The heart of every Greek village is its church. Seared into each Greek psyche is reverence, respect and reliance on religion. Their Orthodox faith has buoyed Hellenes through wars, occupations, personal and natural disasters. Its traditions and holidays anchor life in a rythmn of peaceful repetition and steadfastness.
The soul of the village is its priest–the father (παπάς) of the congregation who ministers, counsels and guides his people. Together, the villagers and their beloved πάπα navigate mortality and attend to its holy sacraments.
I continue to be awed by the number of churches dotting the Greek landscape. Even the smallest villages may have several. Some are erected by families to commemorate a loved one; some are older and no longer attended except on its patron saint holiday; some are tiny holy places excavated within rock caves, and others are simple, small buildings. My village of Agios Ioannis has eight churches!
Not all churches have a priest serving every Sunday, but at some point in the year, most host at least one divine liturgy.
Today, priests are appointed and remunerated by the state. But this was not always so–before 1967, priests were commissioned and compensated by each village. Candidates were identified and elections were held with voters (e.g., heads of household) casting their ballots and choosing their new ecclesiastical leader. This practice resulted in a rare and exciting collection recently made available on GreekAncestry–Parish Voter Lists, which I wrote about here.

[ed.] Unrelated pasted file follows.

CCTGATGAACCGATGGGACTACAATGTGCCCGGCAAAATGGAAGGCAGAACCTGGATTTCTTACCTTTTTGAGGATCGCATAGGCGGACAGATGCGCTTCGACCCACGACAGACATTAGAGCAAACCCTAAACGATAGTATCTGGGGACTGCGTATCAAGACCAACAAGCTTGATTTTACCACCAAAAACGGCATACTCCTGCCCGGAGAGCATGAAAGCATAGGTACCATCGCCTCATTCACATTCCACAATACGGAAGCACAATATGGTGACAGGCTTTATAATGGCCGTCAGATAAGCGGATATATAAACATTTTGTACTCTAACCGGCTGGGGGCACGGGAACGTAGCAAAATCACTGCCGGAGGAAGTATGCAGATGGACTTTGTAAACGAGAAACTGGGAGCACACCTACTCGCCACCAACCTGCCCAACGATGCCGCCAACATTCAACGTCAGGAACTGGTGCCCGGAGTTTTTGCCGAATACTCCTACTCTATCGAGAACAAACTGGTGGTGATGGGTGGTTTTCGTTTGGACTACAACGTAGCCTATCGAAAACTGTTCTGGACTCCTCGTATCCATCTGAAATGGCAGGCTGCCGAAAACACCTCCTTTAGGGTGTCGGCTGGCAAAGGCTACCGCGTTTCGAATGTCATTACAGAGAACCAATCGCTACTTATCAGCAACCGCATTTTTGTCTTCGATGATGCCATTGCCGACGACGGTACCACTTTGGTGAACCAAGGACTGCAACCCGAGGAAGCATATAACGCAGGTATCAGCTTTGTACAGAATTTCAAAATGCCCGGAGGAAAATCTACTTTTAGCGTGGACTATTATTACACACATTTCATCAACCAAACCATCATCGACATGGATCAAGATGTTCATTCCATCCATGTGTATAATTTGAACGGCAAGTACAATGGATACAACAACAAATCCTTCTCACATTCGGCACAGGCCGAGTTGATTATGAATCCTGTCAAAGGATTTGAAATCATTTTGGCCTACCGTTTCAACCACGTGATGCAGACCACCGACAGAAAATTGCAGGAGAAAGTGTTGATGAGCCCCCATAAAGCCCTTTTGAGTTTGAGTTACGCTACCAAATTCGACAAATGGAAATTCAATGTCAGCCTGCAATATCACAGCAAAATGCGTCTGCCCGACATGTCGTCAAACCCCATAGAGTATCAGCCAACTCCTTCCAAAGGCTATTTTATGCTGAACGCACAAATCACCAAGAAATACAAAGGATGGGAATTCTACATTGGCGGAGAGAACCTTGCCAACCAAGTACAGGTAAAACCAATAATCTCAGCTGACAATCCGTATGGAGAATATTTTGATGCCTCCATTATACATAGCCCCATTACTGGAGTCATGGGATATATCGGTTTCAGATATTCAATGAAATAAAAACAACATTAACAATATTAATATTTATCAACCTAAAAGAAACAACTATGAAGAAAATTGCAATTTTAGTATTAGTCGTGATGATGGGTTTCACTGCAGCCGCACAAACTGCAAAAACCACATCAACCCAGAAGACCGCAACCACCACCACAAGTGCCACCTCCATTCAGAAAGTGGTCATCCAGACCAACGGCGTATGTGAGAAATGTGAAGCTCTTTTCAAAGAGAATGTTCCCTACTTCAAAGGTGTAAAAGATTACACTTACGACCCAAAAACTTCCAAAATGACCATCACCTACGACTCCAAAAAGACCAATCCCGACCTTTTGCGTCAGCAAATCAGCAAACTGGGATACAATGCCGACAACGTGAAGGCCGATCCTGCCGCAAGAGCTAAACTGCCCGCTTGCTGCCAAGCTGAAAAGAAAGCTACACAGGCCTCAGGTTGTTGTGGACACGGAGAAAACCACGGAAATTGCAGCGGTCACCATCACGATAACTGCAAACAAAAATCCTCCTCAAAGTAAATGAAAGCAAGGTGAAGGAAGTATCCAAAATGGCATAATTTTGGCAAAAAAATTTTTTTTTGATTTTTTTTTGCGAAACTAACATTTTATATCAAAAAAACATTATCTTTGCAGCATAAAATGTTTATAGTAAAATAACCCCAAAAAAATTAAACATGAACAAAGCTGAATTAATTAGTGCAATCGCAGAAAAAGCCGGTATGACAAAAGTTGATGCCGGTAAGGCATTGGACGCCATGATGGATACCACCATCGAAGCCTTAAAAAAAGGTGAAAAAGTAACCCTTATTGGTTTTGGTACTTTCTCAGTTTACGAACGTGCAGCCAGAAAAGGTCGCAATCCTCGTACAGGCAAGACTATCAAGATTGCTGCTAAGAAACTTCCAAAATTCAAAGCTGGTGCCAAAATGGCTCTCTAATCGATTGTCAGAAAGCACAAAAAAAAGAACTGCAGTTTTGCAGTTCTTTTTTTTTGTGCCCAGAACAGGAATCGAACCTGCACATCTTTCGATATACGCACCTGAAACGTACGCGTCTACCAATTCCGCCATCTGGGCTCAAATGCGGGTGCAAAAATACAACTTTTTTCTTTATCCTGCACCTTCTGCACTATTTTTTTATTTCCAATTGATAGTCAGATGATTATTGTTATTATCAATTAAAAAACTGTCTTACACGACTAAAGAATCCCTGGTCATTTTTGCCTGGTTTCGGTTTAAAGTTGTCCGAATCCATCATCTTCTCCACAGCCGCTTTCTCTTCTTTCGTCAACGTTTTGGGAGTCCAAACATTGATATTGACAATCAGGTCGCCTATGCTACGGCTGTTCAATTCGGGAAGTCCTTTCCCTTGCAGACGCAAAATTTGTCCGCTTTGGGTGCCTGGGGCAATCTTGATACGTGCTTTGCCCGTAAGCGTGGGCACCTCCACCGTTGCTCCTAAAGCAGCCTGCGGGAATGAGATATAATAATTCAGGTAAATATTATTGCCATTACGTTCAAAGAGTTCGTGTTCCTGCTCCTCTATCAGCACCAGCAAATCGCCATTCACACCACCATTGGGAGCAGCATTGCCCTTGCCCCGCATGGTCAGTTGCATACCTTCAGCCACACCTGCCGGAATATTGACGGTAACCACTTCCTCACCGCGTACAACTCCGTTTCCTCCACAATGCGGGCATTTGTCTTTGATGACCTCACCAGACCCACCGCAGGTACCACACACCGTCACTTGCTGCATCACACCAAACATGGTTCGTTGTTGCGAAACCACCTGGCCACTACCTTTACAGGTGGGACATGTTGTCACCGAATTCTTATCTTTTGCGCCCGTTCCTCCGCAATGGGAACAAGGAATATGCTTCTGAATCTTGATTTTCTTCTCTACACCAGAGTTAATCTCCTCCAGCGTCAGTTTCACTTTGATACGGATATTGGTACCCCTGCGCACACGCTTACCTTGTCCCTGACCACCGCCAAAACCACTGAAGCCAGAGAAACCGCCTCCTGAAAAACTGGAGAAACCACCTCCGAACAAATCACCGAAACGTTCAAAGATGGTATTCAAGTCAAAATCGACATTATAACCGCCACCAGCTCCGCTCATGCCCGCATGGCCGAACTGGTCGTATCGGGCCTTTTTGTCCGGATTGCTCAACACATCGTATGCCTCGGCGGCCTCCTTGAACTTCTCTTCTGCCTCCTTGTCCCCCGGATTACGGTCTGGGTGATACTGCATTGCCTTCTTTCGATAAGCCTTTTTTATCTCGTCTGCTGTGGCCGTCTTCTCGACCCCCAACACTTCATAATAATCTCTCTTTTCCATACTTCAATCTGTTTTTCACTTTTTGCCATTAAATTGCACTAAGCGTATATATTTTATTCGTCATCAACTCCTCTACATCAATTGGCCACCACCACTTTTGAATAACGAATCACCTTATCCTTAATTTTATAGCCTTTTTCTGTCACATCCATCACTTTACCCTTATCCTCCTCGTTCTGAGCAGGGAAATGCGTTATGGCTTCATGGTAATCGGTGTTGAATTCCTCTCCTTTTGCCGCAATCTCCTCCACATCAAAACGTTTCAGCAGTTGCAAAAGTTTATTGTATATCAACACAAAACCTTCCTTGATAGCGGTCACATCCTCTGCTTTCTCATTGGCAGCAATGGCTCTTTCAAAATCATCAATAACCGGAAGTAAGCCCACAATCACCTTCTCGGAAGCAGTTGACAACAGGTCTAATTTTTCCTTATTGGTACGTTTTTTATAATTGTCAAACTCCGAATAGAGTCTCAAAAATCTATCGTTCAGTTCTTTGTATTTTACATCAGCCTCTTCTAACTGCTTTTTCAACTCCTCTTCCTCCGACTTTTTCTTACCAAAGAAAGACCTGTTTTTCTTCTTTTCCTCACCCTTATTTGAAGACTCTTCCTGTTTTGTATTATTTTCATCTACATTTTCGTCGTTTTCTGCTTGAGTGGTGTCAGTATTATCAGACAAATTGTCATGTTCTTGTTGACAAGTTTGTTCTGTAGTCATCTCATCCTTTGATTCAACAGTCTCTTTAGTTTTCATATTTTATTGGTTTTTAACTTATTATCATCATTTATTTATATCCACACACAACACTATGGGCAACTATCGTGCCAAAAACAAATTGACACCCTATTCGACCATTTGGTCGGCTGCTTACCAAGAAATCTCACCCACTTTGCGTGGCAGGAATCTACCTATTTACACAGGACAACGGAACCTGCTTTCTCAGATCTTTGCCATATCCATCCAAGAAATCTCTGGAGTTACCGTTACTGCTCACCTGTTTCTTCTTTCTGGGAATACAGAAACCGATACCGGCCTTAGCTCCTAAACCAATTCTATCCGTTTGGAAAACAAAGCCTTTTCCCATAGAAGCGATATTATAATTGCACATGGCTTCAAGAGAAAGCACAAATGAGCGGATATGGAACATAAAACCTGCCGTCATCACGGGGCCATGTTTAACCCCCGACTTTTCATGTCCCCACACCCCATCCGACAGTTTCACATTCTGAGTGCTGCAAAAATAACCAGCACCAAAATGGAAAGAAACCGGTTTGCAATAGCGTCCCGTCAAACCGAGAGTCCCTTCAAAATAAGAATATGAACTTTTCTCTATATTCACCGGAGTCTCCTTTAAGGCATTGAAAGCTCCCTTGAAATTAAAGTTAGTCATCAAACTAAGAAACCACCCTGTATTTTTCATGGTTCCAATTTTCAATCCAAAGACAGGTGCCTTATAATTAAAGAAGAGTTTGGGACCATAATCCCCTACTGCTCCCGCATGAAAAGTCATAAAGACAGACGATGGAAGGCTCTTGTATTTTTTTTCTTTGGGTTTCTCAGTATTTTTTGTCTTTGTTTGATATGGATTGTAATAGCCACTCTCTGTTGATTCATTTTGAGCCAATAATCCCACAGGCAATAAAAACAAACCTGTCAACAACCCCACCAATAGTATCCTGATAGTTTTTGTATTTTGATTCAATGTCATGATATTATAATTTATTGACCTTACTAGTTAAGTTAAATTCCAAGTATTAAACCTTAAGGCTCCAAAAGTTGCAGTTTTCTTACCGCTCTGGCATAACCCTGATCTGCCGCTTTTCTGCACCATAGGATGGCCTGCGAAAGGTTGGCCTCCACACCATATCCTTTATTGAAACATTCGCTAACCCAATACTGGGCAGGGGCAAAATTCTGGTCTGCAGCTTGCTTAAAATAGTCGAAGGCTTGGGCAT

When I was digitizing marriage documents at the Metropolis of Sparta, I came across one that caught my attention because it did not appear to be wedding-related. It was a letter with three pages of signatures. I was able to read the words Αγιός Ιωάννης (St. Johns) which caused me to stop work immediately. This is my village and my curiosity was raised–what is this document? My colleague, Gregory Kontos, explained that it was a petition from the residents of Agios Ioannis to the Bishop, requesting that a second priest be appointed. There were over 200 families in the village and the villagers felt that having just one priest was not sufficient to meet the needs of the people. They proposed that a local man, Panagiotis Poulimenakos, be ordained.
This document, created in 1894*, was signed by 70 men and one woman. It is a historical and genealogical treasure. It supplements the 1872 Election Lists and fills gaps in the Male Registers of Agios Ioannis. Now preserved are the handwritten signatures of the parishioners–most of whom would have signed few, if any, documents during their lifetime. The document shows us who is literate, and who is not. The signature of Charifalitza V. Maltziniotou denotes that her husband, Vasileios, was deceased, and that the prominence of the Maltziniotis family in the village lended credence and weight to the parishioners’ petition.
Below is the document and its translation, for which I am forever indebted to Gregory Kontos. We now have a glimpse into the dealings of these humble people who are seeking a second priest to tend to the spiritual and temporal needs of their families.
To the Honorable Bishop of Monemvasia and Sparti
Received on April 27th, 1894
April 20th, 1894
It is known to you, your Eminence, that Agios Ioannis has over two hundred families, which, as follows, cannot be ministered by the current one priest with all the willingness he has, especially as the families are not concentrated, but are dispersed in neighborhoods, which are quite far from each other, about half an hour from where the priest is based. For this reason, we believe that one more priest has to be appointed and that the priest needs to be from this village and of general renown, so that through his position and his estimation from his co-villagers he will command respect and resolve many little disputes.